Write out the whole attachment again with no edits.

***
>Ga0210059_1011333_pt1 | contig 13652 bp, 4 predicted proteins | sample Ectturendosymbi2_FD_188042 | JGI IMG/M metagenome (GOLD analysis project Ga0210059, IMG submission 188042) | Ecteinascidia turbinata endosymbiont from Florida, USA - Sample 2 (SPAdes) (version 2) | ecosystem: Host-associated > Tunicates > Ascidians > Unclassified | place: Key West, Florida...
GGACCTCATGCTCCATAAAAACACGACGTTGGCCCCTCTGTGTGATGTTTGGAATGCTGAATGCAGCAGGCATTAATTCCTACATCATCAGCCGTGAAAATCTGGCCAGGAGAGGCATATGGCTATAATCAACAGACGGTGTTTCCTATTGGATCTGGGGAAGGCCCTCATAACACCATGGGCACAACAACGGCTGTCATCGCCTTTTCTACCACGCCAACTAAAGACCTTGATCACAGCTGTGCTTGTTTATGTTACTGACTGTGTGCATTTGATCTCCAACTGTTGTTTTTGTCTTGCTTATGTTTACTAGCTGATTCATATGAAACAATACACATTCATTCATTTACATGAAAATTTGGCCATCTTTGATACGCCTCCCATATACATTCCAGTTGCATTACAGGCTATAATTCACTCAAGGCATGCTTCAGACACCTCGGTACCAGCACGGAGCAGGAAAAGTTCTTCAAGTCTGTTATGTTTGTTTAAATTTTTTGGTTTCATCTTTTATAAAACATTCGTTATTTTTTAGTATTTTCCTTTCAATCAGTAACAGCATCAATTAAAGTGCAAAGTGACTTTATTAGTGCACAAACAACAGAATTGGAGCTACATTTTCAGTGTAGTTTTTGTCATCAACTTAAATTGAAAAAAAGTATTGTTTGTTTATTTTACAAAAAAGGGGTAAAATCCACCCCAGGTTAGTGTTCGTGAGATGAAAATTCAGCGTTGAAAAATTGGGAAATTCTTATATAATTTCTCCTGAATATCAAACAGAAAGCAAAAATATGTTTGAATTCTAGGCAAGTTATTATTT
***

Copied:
>Ga0210059_1011333_pt1 | contig 13652 bp, 4 predicted proteins | sample Ectturendosymbi2_FD_188042 | JGI IMG/M metagenome (GOLD analysis project Ga0210059, IMG submission 188042) | Ecteinascidia turbinata endosymbiont from Florida, USA - Sample 2 (SPAdes) (version 2) | ecosystem: Host-associated > Tunicates > Ascidians > Unclassified | place: Key West, Florida...
GGACCTCATGCTCCATAAAAACACGACGTTGGCCCCTCTGTGTGATGTTTGGAATGCTGAATGCAGCAGGCATTAATTCCTACATCATCAGCCGTGAAAATCTGGCCAGGAGAGGCATATGGCTATAATCAACAGACGGTGTTTCCTATTGGATCTGGGGAAGGCCCTCATAACACCATGGGCACAACAACGGCTGTCATCGCCTTTTCTACCACGCCAACTAAAGACCTTGATCACAGCTGTGCTTGTTTATGTTACTGACTGTGTGCATTTGATCTCCAACTGTTGTTTTTGTCTTGCTTATGTTTACTAGCTGATTCATATGAAACAATACACATTCATTCATTTACATGAAAATTTGGCCATCTTTGATACGCCTCCCATATACATTCCAGTTGCATTACAGGCTATAATTCACTCAAGGCATGCTTCAGACACCTCGGTACCAGCACGGAGCAGGAAAAGTTCTTCAAGTCTGTTATGTTTGTTTAAATTTTTTGGTTTCATCTTTTATAAAACATTCGTTATTTTTTAGTATTTTCCTTTCAATCAGTAACAGCATCAATTAAAGTGCAAAGTGACTTTATTAGTGCACAAACAACAGAATTGGAGCTACATTTTCAGTGTAGTTTTTGTCATCAACTTAAATTGAAAAAAAGTATTGTTTGTTTATTTTACAAAAAAGGGGTAAAATCCACCCCAGGTTAGTGTTCGTGAGATGAAAATTCAGCGTTGAAAAATTGGGAAATTCTTATATAATTTCTCCTGAATATCAAACAGAAAGCAAAAATATGTTTGAATTCTAGGCAAGTTATTATTT